The colony was one of the leading exporters of coffee, sugar, cocoa and cotton, and in 1789 the dollar value of its trade exceeded that of the United States. [...]

Many Haitian children are fed by aid from the U.S. and the U.N. Haiti gets by far the biggest slice of U.S. aid in the Western Hemisphere (20 percent). From 1994 to 1999, U.S. taxpayers poured over $2.3 billion dollars into Haiti but relief officials are giving up in dismay at the meager results."[1]

Contemporary slavery

"Besides AIDS, crime, drugs, poverty and environmental destruction, Haiti has a form of slavery called restavec. A Haitian Creole term meaning “stays with,” a restavec is a poor child sold to a wealthy family as a servant. The government itself accepts a U.N. estimate of 300,000 such children in Haiti. Jean-Robert Cadet, a former restavec who escaped to America wrote a book in 1999 called Restavec: From Haitian Slave Child to Middle Class American. He says restavecs “are treated worse than slaves because . . . their supply seems inexhaustible.” Mr. Cadet says restavecs are often beaten and raped. Despite prodding from the U.N., the European Union, and the Catholic Church, Haitian officials have done nothing to stop this practice."[1]

Blacks and Mulattoes

Despite few Whites having lived in the country for two centuries, there is still a racial hierarchy, with Mulattoes usually having a higher socioeconomic status than Blacks.[3]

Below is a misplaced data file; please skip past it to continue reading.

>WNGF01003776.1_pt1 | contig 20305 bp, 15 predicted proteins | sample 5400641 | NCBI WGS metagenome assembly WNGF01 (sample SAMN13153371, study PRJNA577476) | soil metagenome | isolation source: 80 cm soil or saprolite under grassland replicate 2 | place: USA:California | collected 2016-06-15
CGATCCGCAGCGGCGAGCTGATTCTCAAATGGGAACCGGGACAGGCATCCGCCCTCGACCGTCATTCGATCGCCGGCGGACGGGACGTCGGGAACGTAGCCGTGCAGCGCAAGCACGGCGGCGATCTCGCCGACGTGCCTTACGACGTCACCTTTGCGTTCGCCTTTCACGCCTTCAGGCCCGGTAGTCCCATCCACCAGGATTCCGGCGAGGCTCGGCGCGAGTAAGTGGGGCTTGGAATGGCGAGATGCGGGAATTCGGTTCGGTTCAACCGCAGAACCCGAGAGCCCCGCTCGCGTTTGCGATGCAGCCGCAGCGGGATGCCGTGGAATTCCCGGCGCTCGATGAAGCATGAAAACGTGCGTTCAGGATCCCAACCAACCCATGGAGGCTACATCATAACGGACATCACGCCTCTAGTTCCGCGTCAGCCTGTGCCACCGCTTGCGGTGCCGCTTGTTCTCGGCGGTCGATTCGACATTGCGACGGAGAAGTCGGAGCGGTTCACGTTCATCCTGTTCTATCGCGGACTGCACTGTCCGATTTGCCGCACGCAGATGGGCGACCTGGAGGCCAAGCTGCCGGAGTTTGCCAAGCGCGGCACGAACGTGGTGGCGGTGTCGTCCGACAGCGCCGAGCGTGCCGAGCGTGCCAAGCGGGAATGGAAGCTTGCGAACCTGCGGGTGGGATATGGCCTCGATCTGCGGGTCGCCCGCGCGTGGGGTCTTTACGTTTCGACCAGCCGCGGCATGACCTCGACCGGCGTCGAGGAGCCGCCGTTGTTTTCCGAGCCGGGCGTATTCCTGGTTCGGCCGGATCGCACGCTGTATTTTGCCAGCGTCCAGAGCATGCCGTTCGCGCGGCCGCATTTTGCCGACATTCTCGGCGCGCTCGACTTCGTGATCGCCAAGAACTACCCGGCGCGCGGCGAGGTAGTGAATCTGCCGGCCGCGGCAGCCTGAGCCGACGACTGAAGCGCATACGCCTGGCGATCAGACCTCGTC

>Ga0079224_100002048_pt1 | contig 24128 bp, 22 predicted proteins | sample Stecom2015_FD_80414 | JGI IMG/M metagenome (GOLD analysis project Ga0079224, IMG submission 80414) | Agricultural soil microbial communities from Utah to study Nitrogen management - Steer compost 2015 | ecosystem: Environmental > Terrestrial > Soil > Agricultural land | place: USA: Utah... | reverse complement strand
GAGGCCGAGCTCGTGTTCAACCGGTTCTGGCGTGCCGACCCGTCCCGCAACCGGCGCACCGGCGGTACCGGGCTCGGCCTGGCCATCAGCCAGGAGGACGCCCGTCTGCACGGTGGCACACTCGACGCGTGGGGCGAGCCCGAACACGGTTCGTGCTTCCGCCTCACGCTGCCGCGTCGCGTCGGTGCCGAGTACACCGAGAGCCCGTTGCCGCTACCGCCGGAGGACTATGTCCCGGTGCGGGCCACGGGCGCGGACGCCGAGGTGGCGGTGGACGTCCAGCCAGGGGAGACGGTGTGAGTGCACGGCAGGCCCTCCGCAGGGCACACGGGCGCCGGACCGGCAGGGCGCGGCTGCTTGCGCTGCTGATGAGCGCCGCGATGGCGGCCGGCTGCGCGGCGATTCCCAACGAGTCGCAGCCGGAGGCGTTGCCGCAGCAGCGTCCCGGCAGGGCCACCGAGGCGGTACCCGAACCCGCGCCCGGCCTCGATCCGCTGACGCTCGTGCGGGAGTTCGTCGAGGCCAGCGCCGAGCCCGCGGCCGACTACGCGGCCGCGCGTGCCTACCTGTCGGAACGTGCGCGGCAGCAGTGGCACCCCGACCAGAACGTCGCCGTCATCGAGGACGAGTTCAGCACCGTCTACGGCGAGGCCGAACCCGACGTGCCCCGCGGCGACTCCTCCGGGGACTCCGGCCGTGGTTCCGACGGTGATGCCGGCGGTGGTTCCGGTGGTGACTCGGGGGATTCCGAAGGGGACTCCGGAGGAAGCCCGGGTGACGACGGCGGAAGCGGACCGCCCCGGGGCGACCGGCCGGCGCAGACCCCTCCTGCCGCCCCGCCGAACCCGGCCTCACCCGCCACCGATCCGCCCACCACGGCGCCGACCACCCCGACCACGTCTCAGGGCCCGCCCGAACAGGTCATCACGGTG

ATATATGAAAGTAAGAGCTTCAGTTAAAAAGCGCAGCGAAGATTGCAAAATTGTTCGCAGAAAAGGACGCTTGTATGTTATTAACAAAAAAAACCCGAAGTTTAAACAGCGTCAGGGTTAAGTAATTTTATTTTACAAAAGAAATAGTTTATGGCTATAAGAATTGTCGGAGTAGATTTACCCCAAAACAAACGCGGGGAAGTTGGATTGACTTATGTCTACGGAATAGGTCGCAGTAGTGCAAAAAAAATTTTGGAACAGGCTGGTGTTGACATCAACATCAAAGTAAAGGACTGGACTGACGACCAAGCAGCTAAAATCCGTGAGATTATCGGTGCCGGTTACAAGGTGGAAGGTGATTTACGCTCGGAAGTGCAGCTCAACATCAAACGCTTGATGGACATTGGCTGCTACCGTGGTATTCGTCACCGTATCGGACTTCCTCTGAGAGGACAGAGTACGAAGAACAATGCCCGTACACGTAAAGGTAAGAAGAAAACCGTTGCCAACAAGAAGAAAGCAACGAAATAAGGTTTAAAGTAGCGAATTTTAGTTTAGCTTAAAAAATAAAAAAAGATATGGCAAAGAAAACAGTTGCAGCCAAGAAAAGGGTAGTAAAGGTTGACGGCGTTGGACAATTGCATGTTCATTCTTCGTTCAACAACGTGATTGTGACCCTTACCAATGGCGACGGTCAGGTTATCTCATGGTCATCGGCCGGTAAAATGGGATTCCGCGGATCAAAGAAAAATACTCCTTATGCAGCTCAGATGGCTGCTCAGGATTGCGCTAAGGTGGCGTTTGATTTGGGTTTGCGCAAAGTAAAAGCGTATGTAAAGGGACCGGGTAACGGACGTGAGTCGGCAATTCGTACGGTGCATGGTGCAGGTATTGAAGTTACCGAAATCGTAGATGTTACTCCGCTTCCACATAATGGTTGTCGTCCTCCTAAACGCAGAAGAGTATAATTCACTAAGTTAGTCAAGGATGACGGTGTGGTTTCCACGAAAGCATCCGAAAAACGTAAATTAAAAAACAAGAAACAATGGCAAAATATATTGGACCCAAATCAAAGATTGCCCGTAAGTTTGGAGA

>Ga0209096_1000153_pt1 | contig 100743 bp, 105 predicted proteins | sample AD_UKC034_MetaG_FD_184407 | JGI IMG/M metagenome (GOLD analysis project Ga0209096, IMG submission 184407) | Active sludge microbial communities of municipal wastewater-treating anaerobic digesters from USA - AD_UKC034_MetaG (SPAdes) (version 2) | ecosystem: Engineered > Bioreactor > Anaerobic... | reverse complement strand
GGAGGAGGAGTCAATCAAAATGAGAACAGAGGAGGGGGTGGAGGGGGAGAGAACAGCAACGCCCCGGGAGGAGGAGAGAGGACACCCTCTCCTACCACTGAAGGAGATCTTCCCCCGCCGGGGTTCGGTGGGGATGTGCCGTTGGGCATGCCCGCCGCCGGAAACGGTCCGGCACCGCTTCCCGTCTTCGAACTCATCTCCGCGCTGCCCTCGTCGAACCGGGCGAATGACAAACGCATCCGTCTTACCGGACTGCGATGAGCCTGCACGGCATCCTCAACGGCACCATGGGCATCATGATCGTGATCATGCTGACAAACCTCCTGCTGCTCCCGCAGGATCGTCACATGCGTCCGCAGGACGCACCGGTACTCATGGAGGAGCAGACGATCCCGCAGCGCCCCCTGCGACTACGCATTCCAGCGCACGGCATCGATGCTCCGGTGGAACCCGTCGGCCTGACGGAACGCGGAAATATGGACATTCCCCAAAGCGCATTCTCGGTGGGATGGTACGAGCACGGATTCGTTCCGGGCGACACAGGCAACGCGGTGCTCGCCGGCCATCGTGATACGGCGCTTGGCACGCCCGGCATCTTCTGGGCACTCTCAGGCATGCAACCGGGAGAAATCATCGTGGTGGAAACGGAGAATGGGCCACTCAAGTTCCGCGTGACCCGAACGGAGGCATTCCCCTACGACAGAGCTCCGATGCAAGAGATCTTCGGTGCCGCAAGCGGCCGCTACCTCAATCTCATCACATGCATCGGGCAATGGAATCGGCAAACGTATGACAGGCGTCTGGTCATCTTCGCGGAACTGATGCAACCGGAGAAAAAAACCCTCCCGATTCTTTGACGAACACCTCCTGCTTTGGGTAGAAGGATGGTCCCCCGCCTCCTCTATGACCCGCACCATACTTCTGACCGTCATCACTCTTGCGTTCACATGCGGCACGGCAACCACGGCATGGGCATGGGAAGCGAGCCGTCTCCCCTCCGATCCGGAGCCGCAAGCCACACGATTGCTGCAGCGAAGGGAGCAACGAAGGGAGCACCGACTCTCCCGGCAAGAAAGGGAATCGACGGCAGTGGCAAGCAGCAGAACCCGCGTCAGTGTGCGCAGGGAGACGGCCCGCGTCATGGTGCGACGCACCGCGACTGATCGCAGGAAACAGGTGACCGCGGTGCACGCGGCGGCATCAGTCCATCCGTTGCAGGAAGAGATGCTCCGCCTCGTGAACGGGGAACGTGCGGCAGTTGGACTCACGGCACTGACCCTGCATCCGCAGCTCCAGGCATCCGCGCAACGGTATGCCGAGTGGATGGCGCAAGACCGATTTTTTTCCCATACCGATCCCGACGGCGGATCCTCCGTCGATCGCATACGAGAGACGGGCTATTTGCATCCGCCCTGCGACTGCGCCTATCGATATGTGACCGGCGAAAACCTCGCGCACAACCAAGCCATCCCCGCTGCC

"With the defeat of the whites, mulattos expected to rule in their place, exploiting the labor of black slaves, but the blacks, led by General Pierre Dominique Toussaint L’Ouverture (1743-1803) and supported by the French government, rose up against the mulattos. Badly outnumbered and without allies, “the yellow caste” soon met the same fate as the whites. L’Ouverture and his troops slaughtered them by the thousand."[1]

Haitians in Canada

The French-speaking Canadian province Quebec has had a policy of favoring immigrants from French-speaking Haiti. Despite the dissimilar history to Blacks in the United States, outcomes on many variables have been stated to be similarly negative.[4]

See also

External links

Article archives

References

  1. 1.0 1.1 1.2 1.3 The Revolution in Haiti https://www.amren.com/news/2005/09/the_revolution/
  2. Slavery in the New World https://www.amren.com/news/2017/10/slavery-david-brion-davis-inhuman-bondage/
  3. Lynn, Richard. The global bell curve: Race, IQ, and inequality worldwide. Washington Summit Publishers, 2008.
  4. The Great ‘White’ North https://www.amren.com/archives/back-issues/march-1991/#cover
Part of this article consists of modified text from Wikipedia, and the article is therefore licensed under GFDL.